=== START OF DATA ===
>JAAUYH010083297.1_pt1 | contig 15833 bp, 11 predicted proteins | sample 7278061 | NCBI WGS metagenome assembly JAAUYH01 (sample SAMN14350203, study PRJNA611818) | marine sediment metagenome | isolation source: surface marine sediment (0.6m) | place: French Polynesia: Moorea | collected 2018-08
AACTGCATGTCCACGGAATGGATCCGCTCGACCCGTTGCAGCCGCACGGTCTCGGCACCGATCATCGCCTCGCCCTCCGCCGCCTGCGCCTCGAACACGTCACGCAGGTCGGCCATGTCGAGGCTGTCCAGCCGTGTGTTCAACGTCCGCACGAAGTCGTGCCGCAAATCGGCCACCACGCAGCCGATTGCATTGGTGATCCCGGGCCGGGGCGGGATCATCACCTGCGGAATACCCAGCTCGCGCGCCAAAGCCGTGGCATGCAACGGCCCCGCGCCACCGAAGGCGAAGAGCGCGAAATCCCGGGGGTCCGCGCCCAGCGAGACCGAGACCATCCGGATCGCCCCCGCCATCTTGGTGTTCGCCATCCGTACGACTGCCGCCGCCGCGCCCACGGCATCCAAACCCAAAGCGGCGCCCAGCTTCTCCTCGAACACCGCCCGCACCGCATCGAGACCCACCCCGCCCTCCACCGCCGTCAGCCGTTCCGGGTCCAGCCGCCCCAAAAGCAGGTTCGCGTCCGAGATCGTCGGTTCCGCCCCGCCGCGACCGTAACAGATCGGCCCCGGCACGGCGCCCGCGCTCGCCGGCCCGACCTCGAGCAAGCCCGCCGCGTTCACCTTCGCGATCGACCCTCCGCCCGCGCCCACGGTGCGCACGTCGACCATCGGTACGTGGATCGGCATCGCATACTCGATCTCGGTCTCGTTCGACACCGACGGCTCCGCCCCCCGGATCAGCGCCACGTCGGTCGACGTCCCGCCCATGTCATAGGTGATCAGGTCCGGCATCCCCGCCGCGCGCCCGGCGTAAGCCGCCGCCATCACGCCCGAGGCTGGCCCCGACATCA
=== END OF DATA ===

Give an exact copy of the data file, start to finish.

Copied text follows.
>JAAUYH010083297.1_pt1 | contig 15833 bp, 11 predicted proteins | sample 7278061 | NCBI WGS metagenome assembly JAAUYH01 (sample SAMN14350203, study PRJNA611818) | marine sediment metagenome | isolation source: surface marine sediment (0.6m) | place: French Polynesia: Moorea | collected 2018-08
AACTGCATGTCCACGGAATGGATCCGCTCGACCCGTTGCAGCCGCACGGTCTCGGCACCGATCATCGCCTCGCCCTCCGCCGCCTGCGCCTCGAACACGTCACGCAGGTCGGCCATGTCGAGGCTGTCCAGCCGTGTGTTCAACGTCCGCACGAAGTCGTGCCGCAAATCGGCCACCACGCAGCCGATTGCATTGGTGATCCCGGGCCGGGGCGGGATCATCACCTGCGGAATACCCAGCTCGCGCGCCAAAGCCGTGGCATGCAACGGCCCCGCGCCACCGAAGGCGAAGAGCGCGAAATCCCGGGGGTCCGCGCCCAGCGAGACCGAGACCATCCGGATCGCCCCCGCCATCTTGGTGTTCGCCATCCGTACGACTGCCGCCGCCGCGCCCACGGCATCCAAACCCAAAGCGGCGCCCAGCTTCTCCTCGAACACCGCCCGCACCGCATCGAGACCCACCCCGCCCTCCACCGCCGTCAGCCGTTCCGGGTCCAGCCGCCCCAAAAGCAGGTTCGCGTCCGAGATCGTCGGTTCCGCCCCGCCGCGACCGTAACAGATCGGCCCCGGCACGGCGCCCGCGCTCGCCGGCCCGACCTCGAGCAAGCCCGCCGCGTTCACCTTCGCGATCGACCCTCCGCCCGCGCCCACGGTGCGCACGTCGACCATCGGTACGTGGATCGGCATCGCATACTCGATCTCGGTCTCGTTCGACACCGACGGCTCCGCCCCCCGGATCAGCGCCACGTCGGTCGACGTCCCGCCCATGTCATAGGTGATCAGGTCCGGCATCCCCGCCGCGCGCCCGGCGTAAGCCGCCGCCATCACGCCCGAGGCTGGCCCCGACATCA